Deconstructing diasporic mobilisation at a time of crisis: perspectives from the Palestinian and Greek diasporas
2017-09-01T15:56:40Z (GMT) by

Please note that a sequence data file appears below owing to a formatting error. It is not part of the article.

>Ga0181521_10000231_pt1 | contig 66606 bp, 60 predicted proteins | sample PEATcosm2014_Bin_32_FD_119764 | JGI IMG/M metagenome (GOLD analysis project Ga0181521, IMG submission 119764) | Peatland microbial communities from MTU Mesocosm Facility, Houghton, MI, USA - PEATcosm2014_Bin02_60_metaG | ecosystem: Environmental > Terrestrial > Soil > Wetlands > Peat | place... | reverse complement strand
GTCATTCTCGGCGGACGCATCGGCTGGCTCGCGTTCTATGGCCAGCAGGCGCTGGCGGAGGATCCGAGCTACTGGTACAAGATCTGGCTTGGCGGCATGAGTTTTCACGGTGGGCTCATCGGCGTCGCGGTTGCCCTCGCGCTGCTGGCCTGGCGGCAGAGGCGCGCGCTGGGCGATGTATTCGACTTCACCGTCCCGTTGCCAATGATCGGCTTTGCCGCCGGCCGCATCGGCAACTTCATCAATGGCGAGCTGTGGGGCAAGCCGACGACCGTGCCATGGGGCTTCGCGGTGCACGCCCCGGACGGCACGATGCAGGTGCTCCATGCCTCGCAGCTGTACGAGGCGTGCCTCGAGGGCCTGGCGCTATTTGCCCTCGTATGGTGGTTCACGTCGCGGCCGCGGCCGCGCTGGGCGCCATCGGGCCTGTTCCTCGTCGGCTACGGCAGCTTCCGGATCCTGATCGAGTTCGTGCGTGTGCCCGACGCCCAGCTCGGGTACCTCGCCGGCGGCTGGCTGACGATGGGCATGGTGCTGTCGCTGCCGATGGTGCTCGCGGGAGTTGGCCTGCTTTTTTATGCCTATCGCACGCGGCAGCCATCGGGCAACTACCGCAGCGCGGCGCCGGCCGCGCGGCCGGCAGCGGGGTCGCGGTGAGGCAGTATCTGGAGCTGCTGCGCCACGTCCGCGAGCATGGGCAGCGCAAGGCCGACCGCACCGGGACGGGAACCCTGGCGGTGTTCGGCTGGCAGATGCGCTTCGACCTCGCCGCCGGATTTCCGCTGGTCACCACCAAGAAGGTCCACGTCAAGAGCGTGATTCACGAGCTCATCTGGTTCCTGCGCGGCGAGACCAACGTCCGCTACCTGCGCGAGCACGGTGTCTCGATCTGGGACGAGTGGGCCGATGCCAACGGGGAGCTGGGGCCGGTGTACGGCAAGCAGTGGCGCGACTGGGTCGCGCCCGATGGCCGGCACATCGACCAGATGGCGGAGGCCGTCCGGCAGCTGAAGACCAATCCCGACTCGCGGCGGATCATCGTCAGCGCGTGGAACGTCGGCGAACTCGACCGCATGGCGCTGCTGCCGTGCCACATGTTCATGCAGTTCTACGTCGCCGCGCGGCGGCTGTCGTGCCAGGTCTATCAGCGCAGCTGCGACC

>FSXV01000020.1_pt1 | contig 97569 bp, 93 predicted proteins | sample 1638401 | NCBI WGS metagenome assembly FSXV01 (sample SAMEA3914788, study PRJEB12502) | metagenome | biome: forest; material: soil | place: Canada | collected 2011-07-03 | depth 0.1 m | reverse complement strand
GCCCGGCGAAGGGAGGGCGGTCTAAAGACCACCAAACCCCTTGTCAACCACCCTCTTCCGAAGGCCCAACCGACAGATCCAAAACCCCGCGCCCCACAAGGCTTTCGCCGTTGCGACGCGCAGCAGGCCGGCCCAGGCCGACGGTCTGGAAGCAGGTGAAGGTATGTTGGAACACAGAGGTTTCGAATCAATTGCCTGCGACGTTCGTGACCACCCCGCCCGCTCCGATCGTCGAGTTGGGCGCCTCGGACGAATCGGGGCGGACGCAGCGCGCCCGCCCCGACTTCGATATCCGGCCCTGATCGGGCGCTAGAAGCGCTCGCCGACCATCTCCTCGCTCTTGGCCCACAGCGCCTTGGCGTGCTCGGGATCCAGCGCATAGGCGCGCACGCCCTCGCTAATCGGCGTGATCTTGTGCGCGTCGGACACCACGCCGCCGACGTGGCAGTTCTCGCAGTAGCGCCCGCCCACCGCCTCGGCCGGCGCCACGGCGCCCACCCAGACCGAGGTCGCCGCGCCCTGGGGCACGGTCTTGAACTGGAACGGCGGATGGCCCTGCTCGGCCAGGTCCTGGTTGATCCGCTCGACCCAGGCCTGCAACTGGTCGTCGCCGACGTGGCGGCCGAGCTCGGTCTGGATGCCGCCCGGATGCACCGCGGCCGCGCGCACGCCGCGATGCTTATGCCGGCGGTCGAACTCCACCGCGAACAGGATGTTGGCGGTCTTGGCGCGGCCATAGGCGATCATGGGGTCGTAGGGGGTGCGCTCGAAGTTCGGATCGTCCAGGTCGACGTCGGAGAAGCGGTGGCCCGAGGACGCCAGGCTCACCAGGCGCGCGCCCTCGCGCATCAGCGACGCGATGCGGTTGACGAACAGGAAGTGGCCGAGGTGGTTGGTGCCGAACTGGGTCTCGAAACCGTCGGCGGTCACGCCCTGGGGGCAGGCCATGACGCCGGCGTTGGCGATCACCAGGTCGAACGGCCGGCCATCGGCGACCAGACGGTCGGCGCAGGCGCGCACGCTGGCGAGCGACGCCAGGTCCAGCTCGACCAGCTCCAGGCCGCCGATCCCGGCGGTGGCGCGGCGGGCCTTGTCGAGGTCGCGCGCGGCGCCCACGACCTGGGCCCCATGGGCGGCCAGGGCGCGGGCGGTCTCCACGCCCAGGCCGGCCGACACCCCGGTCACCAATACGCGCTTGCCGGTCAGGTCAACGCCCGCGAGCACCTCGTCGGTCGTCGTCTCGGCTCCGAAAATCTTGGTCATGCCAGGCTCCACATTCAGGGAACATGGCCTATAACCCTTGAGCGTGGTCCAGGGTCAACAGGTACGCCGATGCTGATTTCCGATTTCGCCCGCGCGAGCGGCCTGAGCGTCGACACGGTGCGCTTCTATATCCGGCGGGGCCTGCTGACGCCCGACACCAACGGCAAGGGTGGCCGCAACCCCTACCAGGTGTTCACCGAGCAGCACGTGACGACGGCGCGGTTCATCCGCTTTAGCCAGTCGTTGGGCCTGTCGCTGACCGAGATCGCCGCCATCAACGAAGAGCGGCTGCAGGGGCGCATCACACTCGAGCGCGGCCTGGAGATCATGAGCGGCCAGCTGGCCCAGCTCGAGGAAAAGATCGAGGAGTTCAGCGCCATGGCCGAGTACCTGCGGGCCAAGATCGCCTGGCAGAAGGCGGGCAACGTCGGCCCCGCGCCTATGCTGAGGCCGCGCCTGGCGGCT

This paper focuses on the difficulties that diasporas face in relation to mobilising around helping the homeland at a time of crisis, using qualitative research on the Greek and Palestinian diasporas. Rather than assume that long-distance nationalism, emotional attachment to the homeland and diasporic obligation will galvanise diasporic populations into assisting, and mobilising around, the homeland, the paper argues that those in diasporas do not necessarily help their homelands in times of crisis, even if they have strong socio-cultural connections to it. At times of crisis these feelings are heightened but not do not always translate into direct action; this may especially be the case at times of prolonged crisis when past efforts to help do not seem to have worked. This paper argues that it is often hard for those in diaspora to find meaningful ways to help at a time of crisis and many question the effectiveness of their actions if they do not see positive outcomes over time. The paper demonstrates that trying to help the homeland can therefore be a frustrating process and can make those in diaspora feel distanced and isolated from the homeland due to their inability to find concrete ways to help.